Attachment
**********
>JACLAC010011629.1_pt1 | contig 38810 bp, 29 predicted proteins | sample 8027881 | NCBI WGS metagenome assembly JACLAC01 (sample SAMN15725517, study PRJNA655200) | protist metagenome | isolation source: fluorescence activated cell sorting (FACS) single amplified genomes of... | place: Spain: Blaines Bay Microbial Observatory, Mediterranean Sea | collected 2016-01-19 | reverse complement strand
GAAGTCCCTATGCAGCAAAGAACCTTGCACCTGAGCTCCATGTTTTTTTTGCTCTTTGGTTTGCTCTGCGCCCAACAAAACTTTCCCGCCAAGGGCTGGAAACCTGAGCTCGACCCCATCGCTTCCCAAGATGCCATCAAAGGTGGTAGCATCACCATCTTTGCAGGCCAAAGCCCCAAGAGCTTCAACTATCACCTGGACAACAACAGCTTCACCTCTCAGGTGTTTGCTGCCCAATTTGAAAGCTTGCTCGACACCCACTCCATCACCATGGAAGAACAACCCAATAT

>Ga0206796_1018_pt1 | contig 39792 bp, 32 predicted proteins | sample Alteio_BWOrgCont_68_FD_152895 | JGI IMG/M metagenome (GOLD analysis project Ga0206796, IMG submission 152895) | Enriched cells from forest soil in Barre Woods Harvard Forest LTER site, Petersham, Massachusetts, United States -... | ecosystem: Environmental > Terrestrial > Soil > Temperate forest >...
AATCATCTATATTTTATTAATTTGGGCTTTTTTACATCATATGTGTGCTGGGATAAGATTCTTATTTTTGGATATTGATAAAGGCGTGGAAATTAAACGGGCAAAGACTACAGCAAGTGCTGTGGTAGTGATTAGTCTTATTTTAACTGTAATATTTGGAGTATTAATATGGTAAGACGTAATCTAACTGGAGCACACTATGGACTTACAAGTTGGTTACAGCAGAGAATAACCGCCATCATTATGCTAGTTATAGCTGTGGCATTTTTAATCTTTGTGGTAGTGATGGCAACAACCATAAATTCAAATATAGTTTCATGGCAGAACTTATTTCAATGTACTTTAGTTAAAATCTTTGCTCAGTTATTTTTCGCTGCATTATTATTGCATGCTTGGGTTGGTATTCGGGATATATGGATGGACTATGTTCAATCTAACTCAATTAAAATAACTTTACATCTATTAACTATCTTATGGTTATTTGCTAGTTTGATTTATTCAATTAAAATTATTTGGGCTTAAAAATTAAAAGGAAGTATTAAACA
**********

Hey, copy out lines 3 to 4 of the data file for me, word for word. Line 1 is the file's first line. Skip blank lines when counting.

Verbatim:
>Ga0206796_1018_pt1 | contig 39792 bp, 32 predicted proteins | sample Alteio_BWOrgCont_68_FD_152895 | JGI IMG/M metagenome (GOLD analysis project Ga0206796, IMG submission 152895) | Enriched cells from forest soil in Barre Woods Harvard Forest LTER site, Petersham, Massachusetts, United States -... | ecosystem: Environmental > Terrestrial > Soil > Temperate forest >...
AATCATCTATATTTTATTAATTTGGGCTTTTTTACATCATATGTGTGCTGGGATAAGATTCTTATTTTTGGATATTGATAAAGGCGTGGAAATTAAACGGGCAAAGACTACAGCAAGTGCTGTGGTAGTGATTAGTCTTATTTTAACTGTAATATTTGGAGTATTAATATGGTAAGACGTAATCTAACTGGAGCACACTATGGACTTACAAGTTGGTTACAGCAGAGAATAACCGCCATCATTATGCTAGTTATAGCTGTGGCATTTTTAATCTTTGTGGTAGTGATGGCAACAACCATAAATTCAAATATAGTTTCATGGCAGAACTTATTTCAATGTACTTTAGTTAAAATCTTTGCTCAGTTATTTTTCGCTGCATTATTATTGCATGCTTGGGTTGGTATTCGGGATATATGGATGGACTATGTTCAATCTAACTCAATTAAAATAACTTTACATCTATTAACTATCTTATGGTTATTTGCTAGTTTGATTTATTCAATTAAAATTATTTGGGCTTAAAAATTAAAAGGAAGTATTAAACA